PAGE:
On the relative lunacy of grading
I have read about the Cape Henlopen grading kerfuffle with interest because I was an educator for over 40 years. In the beginning, I developed my class grading policies – formulas that are used to generate grades – like everyone else, but by the time I became an administrator, I began to understand that using grades as a means of communication was a profound manifestation of lunacy. What does a 50 mean, anyway? Or a 73? Or an A or a D, for that matter?
The purpose of grading is to use a single symbol – a letter grade or a number grade – to summarize and communicate everything of importance a student has done over a period of time to parents and colleges. (Note: Teachers should be communicating to each student all along what the grade allegedly summarizes.) In order for a single symbol to convey anything, all users must understand exactly what that symbol means. My extensive but nonscientific sample of one reveals that a mutual understanding of what a grade means to users seldom, if ever, exists.
The origin of the lunacy comes from the colossal insanity of believing a single symbol can convey everything of importance that a student does over a long period of time. Your Aug. 18 editorial emphasizes the importance of work and effort, but there is no mention of mastery, the degree to which course objectives have been mastered, which is the most important thing a grade should communicate. If things like measures of work and effort are included in a grade, a single symbol cannot convey an accurate message.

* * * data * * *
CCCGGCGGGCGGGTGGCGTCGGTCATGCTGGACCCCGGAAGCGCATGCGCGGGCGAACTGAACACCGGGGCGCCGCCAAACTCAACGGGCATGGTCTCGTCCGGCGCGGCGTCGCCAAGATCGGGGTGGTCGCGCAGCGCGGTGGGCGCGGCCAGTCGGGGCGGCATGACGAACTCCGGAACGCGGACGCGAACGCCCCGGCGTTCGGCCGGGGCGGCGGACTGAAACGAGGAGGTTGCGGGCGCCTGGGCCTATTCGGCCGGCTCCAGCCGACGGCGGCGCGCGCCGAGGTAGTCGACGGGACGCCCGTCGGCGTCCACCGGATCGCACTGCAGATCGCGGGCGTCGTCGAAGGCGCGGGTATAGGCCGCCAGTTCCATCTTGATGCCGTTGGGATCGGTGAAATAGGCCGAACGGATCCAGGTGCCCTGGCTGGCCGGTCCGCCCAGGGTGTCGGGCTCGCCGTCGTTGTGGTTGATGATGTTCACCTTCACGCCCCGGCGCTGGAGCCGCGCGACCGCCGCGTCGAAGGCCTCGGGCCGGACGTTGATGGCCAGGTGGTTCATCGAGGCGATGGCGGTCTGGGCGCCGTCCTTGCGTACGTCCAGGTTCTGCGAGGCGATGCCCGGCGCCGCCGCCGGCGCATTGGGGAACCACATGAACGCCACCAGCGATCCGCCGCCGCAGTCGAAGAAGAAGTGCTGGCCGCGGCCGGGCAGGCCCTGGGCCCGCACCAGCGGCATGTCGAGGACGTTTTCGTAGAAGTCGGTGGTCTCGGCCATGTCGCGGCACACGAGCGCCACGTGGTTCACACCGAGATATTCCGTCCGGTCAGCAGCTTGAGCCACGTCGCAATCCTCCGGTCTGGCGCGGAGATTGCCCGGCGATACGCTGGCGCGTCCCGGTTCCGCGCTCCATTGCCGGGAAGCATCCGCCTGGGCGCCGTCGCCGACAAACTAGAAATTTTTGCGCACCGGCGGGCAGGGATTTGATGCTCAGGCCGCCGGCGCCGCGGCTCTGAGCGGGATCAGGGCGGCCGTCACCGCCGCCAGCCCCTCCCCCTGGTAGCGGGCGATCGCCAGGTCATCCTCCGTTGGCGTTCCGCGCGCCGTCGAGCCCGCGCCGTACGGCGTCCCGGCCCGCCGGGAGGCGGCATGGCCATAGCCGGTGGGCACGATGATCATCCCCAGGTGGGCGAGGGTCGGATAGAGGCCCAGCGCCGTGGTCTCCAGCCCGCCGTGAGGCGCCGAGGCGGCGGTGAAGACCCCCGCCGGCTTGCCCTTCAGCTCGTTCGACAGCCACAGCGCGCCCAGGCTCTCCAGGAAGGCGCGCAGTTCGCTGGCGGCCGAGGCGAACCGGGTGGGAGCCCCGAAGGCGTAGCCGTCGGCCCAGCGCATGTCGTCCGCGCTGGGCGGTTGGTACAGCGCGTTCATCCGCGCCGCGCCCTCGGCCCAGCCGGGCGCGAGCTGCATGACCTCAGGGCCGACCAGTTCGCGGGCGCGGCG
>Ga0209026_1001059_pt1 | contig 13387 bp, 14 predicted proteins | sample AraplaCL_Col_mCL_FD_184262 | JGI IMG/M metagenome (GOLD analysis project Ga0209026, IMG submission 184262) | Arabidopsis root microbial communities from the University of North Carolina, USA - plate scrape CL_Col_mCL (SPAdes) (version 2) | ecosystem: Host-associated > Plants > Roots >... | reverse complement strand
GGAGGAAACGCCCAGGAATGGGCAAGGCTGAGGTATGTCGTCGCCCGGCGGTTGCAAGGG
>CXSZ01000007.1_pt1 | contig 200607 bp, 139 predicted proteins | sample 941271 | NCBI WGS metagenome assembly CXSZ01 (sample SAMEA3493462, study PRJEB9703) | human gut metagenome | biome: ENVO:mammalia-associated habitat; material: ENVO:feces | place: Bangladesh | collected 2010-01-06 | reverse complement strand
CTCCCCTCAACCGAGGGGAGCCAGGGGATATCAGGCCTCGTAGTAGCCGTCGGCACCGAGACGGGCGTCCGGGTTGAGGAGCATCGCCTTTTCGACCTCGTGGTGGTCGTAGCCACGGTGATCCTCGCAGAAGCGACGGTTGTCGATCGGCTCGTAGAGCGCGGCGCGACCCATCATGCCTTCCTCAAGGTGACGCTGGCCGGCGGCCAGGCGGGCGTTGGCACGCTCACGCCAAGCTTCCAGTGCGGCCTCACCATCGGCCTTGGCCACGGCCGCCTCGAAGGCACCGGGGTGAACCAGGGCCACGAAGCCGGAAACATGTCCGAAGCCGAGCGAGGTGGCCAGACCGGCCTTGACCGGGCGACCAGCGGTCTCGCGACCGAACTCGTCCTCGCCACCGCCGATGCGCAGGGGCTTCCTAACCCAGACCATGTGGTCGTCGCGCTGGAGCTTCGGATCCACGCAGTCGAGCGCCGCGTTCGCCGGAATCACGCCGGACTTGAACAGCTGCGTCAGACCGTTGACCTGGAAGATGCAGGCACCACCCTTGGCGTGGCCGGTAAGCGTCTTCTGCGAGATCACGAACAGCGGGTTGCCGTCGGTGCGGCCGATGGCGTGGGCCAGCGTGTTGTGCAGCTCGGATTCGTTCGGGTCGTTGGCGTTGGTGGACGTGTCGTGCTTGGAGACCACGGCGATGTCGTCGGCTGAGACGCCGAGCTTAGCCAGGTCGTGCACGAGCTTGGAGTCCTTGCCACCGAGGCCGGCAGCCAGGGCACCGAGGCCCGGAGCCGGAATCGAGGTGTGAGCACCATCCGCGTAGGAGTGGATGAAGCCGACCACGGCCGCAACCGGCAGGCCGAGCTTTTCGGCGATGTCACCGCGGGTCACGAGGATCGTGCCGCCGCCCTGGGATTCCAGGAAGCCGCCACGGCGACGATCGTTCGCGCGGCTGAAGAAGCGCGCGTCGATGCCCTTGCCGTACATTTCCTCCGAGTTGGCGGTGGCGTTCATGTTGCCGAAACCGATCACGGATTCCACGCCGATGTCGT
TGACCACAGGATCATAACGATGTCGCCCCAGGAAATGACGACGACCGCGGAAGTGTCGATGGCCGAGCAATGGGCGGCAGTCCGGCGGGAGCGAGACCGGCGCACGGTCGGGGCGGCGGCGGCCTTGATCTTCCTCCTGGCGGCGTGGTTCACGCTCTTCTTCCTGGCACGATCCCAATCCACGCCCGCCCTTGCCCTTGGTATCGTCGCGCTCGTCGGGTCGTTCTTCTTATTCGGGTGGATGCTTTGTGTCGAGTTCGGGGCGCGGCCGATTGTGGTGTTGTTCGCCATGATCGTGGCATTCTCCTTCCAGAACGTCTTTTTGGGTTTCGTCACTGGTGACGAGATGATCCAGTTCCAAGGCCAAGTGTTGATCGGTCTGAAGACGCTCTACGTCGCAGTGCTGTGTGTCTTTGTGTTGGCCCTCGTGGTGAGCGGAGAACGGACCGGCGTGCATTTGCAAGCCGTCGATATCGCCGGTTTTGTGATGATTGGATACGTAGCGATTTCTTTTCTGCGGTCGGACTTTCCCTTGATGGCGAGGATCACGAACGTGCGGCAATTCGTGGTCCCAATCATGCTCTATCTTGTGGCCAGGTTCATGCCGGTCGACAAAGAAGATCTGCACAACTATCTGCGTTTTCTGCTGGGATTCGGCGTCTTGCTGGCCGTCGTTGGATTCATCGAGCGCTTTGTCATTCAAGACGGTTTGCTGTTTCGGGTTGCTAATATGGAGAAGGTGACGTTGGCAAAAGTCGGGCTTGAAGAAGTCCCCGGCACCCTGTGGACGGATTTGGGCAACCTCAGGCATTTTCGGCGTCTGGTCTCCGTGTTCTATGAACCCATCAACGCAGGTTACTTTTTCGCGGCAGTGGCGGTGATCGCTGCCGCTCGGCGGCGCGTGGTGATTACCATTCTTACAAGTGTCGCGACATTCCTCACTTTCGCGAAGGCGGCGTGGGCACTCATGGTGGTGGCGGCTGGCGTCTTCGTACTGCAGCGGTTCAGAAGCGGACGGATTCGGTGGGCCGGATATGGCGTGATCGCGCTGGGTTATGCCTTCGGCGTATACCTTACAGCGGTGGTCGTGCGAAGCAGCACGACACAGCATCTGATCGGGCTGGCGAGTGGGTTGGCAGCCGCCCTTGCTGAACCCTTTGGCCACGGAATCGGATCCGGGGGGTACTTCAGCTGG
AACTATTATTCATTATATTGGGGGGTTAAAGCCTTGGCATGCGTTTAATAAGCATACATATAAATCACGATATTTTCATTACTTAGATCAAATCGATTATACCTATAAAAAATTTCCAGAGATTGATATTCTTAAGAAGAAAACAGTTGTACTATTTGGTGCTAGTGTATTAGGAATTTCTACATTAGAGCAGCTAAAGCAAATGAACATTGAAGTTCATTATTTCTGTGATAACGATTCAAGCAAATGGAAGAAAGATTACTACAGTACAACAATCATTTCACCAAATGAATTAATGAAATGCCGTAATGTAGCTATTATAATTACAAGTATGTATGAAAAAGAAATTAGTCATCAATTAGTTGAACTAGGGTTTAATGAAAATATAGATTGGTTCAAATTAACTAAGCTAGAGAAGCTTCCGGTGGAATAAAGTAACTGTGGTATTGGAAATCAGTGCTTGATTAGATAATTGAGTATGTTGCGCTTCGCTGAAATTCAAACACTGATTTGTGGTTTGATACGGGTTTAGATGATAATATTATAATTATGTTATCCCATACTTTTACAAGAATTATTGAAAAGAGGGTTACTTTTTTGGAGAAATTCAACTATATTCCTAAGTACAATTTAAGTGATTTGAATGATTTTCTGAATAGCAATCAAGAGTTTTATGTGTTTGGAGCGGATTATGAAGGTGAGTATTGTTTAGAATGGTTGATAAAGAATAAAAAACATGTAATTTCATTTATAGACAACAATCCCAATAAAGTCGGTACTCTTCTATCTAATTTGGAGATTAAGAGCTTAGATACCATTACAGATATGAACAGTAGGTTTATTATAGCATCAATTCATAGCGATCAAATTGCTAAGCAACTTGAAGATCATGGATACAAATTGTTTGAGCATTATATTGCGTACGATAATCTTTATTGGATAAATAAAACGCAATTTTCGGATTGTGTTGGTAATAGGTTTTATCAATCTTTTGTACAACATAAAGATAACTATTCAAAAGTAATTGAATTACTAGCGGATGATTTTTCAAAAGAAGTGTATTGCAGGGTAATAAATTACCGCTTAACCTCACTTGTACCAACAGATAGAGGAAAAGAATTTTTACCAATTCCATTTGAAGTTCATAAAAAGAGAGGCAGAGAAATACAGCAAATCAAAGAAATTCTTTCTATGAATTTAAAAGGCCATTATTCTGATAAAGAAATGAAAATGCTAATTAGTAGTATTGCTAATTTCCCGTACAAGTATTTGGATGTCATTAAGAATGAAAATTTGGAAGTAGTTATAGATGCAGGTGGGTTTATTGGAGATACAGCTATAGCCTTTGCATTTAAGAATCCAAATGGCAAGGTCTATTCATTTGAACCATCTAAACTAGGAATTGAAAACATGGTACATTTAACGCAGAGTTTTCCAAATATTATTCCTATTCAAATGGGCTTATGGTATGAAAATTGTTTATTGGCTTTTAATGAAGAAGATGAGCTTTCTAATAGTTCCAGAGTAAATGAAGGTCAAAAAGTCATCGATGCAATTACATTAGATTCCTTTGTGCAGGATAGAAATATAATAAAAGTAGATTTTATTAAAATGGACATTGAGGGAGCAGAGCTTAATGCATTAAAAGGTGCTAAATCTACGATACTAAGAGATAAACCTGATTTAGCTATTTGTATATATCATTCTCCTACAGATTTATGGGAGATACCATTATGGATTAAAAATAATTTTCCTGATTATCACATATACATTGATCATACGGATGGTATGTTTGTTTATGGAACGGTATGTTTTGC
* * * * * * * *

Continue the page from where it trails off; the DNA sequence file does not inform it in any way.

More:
Consider this omnipresent scenario: Mary masters every course objective, but fails to do some homework assignments and receives an 89, while Juan does not master every objective but does every assignment and receives an 89. What does each student’s 89 convey to a parent or a college? Which student has the greatest mastery of the subject matter? Which student has shown the greatest effort?
Further compounding the disconnect are differences among teachers' grading policies. It is rare for policies to be completely alike because individual teachers tweak their policies by uniquely weighting the importance of, say, quizzes and homework and/or by giving bonus points as rewards. Dissimilar policies means that two biology students with different teachers could demonstrate mastery to the same degree but end up with different grades depending upon the degree to which each teacher weights homework or gives bonus points.
If grades were generated with universally applied and understood protocols, they could accurately communicate the degree to which students were mastering course objectives (which are the most important outcomes), and policymakers could use the grading distributions of teachers, schools and school districts to monitor accountability. The fact that this does not happen is tacit proof of the relative lunacy of grading. Regarding the current kerfuffle, I’d like to know if members of the school and editorial boards have a uniform understanding of what 50 or any other grade actually means. I sure don’t.